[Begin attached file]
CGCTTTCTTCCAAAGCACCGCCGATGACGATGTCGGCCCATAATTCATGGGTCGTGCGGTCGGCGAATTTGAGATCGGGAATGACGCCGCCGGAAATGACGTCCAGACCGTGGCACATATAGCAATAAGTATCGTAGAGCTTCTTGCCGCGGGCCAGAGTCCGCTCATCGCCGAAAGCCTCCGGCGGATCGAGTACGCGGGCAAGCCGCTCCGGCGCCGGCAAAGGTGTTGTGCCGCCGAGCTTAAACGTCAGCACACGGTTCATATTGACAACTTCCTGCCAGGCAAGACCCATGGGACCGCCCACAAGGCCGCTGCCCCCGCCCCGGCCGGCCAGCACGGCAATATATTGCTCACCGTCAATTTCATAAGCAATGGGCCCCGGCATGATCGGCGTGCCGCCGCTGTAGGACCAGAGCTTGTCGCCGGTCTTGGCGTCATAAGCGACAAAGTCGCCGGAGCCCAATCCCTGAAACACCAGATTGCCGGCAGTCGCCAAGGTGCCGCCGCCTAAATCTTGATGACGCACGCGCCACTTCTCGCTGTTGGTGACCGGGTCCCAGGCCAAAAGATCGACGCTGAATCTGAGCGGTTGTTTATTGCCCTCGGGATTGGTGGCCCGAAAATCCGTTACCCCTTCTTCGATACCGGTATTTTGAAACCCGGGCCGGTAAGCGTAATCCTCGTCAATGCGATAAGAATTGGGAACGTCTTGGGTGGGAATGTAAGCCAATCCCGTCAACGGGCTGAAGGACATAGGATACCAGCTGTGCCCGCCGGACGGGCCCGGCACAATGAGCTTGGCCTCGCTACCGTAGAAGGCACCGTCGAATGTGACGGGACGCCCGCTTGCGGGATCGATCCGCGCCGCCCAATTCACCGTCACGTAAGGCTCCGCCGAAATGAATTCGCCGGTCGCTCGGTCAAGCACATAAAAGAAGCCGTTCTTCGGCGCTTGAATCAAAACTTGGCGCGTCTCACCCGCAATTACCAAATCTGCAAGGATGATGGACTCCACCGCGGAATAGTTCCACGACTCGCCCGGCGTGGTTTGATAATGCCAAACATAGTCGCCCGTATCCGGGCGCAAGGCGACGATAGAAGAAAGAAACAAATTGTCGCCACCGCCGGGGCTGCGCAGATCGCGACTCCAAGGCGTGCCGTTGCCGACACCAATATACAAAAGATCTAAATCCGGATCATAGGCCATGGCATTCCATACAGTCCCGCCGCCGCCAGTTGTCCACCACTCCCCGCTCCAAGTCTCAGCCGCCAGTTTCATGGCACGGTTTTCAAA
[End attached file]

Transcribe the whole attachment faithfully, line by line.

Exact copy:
CGCTTTCTTCCAAAGCACCGCCGATGACGATGTCGGCCCATAATTCATGGGTCGTGCGGTCGGCGAATTTGAGATCGGGAATGACGCCGCCGGAAATGACGTCCAGACCGTGGCACATATAGCAATAAGTATCGTAGAGCTTCTTGCCGCGGGCCAGAGTCCGCTCATCGCCGAAAGCCTCCGGCGGATCGAGTACGCGGGCAAGCCGCTCCGGCGCCGGCAAAGGTGTTGTGCCGCCGAGCTTAAACGTCAGCACACGGTTCATATTGACAACTTCCTGCCAGGCAAGACCCATGGGACCGCCCACAAGGCCGCTGCCCCCGCCCCGGCCGGCCAGCACGGCAATATATTGCTCACCGTCAATTTCATAAGCAATGGGCCCCGGCATGATCGGCGTGCCGCCGCTGTAGGACCAGAGCTTGTCGCCGGTCTTGGCGTCATAAGCGACAAAGTCGCCGGAGCCCAATCCCTGAAACACCAGATTGCCGGCAGTCGCCAAGGTGCCGCCGCCTAAATCTTGATGACGCACGCGCCACTTCTCGCTGTTGGTGACCGGGTCCCAGGCCAAAAGATCGACGCTGAATCTGAGCGGTTGTTTATTGCCCTCGGGATTGGTGGCCCGAAAATCCGTTACCCCTTCTTCGATACCGGTATTTTGAAACCCGGGCCGGTAAGCGTAATCCTCGTCAATGCGATAAGAATTGGGAACGTCTTGGGTGGGAATGTAAGCCAATCCCGTCAACGGGCTGAAGGACATAGGATACCAGCTGTGCCCGCCGGACGGGCCCGGCACAATGAGCTTGGCCTCGCTACCGTAGAAGGCACCGTCGAATGTGACGGGACGCCCGCTTGCGGGATCGATCCGCGCCGCCCAATTCACCGTCACGTAAGGCTCCGCCGAAATGAATTCGCCGGTCGCTCGGTCAAGCACATAAAAGAAGCCGTTCTTCGGCGCTTGAATCAAAACTTGGCGCGTCTCACCCGCAATTACCAAATCTGCAAGGATGATGGACTCCACCGCGGAATAGTTCCACGACTCGCCCGGCGTGGTTTGATAATGCCAAACATAGTCGCCCGTATCCGGGCGCAAGGCGACGATAGAAGAAAGAAACAAATTGTCGCCACCGCCGGGGCTGCGCAGATCGCGACTCCAAGGCGTGCCGTTGCCGACACCAATATACAAAAGATCTAAATCCGGATCATAGGCCATGGCATTCCATACAGTCCCGCCGCCGCCAGTTGTCCACCACTCCCCGCTCCAAGTCTCAGCCGCCAGTTTCATGGCACGGTTTTCAAA